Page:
Want to find out more about Alexander Technique Excercises with Claire or Kamal?  
Call 020 7467 8461 
Alexander Technique Semi-Supine Procedure  
By taking the time to lie down in semi-supine, you are allowing gravity to assist you in releasing unnecessary muscle tension, allowing us to spread out and expand rather than our usual habit of contracting and compressing ourselves. It is a position of mechanical advantage which provides maximum support and relief for the head, neck and back.  
Illustration from “Body Learning” by Michael Gelb  
 
How long and when?  
It is extremely beneficial to do lying down work at least once each day for 10 to 15 minutes in any one period. Even two minutes would make a difference though, if you are short of time. Lying down for more than 15 minutes will not necessarily be damaging but it is less likely that we will keep up the conscious directing, that it is a core aspect of the Alexander Technique, as time increases!  
 
It can be any time of day and we would suggest that you find times to suit you.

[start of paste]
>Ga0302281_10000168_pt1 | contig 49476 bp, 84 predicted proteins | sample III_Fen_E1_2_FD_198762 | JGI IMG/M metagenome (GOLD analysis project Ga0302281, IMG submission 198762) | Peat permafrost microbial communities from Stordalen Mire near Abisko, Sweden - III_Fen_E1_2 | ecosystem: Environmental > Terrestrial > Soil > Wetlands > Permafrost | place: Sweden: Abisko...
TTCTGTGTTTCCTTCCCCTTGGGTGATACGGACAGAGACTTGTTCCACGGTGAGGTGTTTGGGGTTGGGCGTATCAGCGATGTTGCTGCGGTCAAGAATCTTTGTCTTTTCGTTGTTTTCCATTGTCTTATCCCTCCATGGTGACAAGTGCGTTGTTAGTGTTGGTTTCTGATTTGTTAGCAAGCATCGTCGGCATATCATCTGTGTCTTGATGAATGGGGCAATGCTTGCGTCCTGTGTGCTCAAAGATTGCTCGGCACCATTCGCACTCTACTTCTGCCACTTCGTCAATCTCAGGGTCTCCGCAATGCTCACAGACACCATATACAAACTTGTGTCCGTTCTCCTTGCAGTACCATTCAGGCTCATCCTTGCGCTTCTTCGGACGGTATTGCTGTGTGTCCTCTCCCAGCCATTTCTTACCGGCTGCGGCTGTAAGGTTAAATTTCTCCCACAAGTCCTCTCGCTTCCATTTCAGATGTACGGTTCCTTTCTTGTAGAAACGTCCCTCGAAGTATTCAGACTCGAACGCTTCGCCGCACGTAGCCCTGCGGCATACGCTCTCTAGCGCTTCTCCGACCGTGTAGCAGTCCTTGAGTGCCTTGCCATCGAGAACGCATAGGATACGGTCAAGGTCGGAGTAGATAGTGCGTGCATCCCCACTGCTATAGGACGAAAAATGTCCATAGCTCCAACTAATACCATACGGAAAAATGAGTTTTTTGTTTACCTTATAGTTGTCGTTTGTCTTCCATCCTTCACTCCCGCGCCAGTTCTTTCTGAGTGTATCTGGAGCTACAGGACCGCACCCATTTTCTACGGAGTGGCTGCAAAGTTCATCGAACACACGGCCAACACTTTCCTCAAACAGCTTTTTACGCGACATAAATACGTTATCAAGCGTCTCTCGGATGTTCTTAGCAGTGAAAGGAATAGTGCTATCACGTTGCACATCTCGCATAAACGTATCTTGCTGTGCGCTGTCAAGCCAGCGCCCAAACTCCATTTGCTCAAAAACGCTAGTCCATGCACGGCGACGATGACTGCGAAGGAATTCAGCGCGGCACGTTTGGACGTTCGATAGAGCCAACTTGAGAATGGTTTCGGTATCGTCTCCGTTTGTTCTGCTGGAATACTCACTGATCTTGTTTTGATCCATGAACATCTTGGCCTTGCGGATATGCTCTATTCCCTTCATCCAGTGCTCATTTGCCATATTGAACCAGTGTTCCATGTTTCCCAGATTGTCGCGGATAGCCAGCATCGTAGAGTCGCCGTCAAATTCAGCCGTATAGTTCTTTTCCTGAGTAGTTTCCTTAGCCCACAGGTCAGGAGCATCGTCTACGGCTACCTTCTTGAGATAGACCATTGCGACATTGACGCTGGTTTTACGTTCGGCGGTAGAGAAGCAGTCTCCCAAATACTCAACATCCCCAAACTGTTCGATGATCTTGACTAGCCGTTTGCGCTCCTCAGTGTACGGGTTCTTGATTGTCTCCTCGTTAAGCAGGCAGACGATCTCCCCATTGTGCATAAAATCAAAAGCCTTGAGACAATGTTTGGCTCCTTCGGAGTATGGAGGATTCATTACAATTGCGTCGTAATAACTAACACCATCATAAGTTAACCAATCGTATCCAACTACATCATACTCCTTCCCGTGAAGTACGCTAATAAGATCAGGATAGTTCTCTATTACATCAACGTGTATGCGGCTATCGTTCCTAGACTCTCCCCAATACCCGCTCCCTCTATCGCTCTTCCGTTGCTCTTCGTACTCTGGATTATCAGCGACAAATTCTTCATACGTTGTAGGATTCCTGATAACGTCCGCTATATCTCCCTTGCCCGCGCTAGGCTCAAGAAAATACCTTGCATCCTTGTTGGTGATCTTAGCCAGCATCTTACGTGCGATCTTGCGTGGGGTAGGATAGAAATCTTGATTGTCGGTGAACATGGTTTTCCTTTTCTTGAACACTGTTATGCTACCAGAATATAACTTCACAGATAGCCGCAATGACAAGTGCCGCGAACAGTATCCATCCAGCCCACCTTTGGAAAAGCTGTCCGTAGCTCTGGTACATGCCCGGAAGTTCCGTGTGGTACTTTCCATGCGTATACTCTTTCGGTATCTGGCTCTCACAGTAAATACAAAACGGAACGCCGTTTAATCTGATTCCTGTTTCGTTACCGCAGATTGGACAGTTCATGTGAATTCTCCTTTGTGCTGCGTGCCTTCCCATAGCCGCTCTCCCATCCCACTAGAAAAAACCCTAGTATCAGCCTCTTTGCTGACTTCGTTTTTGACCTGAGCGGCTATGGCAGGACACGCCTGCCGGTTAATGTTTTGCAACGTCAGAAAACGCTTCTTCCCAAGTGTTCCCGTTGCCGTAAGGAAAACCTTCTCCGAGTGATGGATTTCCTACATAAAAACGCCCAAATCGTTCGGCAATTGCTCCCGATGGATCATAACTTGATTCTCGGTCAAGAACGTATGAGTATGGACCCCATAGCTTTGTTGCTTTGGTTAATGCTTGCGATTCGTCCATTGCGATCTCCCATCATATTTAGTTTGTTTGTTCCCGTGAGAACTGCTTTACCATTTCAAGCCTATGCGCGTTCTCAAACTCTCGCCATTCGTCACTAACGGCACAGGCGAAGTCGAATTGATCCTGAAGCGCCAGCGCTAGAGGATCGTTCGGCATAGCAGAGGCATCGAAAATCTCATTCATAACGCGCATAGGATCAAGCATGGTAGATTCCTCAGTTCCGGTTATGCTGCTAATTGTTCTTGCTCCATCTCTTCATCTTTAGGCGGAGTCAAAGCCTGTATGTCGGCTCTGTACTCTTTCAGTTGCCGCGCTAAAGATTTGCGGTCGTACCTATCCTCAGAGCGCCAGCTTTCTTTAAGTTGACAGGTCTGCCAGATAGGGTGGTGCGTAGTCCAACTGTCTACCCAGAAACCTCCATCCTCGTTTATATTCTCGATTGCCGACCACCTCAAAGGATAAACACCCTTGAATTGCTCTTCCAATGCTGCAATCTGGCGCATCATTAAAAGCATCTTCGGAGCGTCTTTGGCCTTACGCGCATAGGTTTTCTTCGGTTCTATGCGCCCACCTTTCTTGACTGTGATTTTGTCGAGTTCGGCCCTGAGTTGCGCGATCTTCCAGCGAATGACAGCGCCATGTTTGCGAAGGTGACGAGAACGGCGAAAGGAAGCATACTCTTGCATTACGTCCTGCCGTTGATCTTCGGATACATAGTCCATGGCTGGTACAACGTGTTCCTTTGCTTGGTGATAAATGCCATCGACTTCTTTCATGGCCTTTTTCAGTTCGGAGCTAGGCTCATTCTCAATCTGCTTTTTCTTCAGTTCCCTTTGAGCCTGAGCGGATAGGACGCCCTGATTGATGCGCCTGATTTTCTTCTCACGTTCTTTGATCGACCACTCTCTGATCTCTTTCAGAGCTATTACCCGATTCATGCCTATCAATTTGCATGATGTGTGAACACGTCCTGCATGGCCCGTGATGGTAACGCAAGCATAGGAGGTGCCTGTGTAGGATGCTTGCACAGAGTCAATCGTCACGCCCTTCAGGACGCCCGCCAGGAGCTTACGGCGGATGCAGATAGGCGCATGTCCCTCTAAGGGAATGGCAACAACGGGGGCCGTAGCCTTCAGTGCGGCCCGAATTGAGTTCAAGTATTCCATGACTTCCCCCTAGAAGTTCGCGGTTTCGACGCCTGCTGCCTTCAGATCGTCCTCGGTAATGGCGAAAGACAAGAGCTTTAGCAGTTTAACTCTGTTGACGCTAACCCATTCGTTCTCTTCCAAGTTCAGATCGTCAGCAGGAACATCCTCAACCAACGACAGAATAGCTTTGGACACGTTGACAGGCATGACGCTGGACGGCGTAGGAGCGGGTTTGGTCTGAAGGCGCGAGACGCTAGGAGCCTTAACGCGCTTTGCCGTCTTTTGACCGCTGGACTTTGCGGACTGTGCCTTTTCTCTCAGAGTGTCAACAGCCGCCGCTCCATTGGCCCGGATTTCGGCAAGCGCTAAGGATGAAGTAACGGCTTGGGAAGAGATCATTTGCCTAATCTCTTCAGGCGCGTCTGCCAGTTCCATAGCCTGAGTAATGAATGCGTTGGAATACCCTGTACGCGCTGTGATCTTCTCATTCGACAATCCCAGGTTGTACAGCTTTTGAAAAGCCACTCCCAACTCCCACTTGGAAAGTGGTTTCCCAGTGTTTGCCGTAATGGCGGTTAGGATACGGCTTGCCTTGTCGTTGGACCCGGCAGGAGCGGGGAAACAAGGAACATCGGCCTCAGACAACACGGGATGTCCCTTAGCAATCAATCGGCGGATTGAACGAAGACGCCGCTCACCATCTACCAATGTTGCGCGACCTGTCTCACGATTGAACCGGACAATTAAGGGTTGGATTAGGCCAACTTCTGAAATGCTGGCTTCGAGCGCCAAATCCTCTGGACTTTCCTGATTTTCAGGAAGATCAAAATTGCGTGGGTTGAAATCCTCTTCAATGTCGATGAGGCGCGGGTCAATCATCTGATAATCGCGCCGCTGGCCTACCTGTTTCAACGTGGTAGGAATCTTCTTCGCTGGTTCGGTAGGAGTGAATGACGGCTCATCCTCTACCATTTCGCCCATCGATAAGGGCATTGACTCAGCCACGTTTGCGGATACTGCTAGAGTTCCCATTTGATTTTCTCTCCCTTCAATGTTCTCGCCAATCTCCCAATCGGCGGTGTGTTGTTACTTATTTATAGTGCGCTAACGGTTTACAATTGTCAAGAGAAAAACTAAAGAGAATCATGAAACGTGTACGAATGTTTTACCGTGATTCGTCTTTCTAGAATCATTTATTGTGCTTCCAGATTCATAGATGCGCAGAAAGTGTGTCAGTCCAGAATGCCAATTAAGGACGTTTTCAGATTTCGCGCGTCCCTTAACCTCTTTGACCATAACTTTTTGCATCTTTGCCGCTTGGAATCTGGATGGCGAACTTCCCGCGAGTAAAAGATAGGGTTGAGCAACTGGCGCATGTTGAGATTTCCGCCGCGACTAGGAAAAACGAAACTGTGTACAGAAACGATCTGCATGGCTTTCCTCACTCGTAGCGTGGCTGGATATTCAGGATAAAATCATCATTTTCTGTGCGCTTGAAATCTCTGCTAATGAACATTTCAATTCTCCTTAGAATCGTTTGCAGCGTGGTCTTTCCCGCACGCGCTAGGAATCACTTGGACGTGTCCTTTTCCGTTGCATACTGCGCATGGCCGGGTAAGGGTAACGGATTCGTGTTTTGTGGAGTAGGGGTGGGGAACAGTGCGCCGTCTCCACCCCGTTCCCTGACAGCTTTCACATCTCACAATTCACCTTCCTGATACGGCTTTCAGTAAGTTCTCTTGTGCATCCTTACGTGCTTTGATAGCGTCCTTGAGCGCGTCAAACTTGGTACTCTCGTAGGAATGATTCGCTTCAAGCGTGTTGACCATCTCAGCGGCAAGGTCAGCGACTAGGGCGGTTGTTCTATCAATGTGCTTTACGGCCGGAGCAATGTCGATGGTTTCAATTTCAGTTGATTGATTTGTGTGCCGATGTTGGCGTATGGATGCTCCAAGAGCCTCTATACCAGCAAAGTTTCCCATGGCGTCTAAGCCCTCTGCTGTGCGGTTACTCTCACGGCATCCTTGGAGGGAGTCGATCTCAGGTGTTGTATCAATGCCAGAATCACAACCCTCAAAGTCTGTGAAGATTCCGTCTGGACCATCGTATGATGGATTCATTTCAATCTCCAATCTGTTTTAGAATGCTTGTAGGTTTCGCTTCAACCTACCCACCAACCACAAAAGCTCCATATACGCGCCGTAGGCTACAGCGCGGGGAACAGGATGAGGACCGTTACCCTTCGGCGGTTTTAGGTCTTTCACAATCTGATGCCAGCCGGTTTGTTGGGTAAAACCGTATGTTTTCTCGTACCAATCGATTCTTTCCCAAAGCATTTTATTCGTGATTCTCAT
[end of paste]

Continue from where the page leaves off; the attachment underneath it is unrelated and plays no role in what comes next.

Lying down in the morning after one has got up can help even out the stresses and tensions that we have built up during our sleep.  
Lying down in the day can make a break from being upright (sitting, standing, walking etc.) from morning until night.  
Lying down before going to bed can help release the stresses and contribute to a better sleep.  
It can be very valuable to lie down prior to and/or after giving a presentation or performance, or any activity that may be stress-inducing.  
 
What should I lie on?  
Always lying on a firm surface for example a carpeted floor, a rug on the floor or a table. A soft surface like a bed is not firm enough and will not give the same result.  
 
How high should the books under my head be?  
Your teacher will advise you on the optimum height for you – which causes your head neither to drop forward and down into your throat or back and down. Note that this optimum height varies from person to person and may change as the conditions of your musculature and structure change through having sessions, even during a session and working on yourself in between lessons. Beware of books which define the exact height for you, without having seen you.  
 
How should I arrange my legs?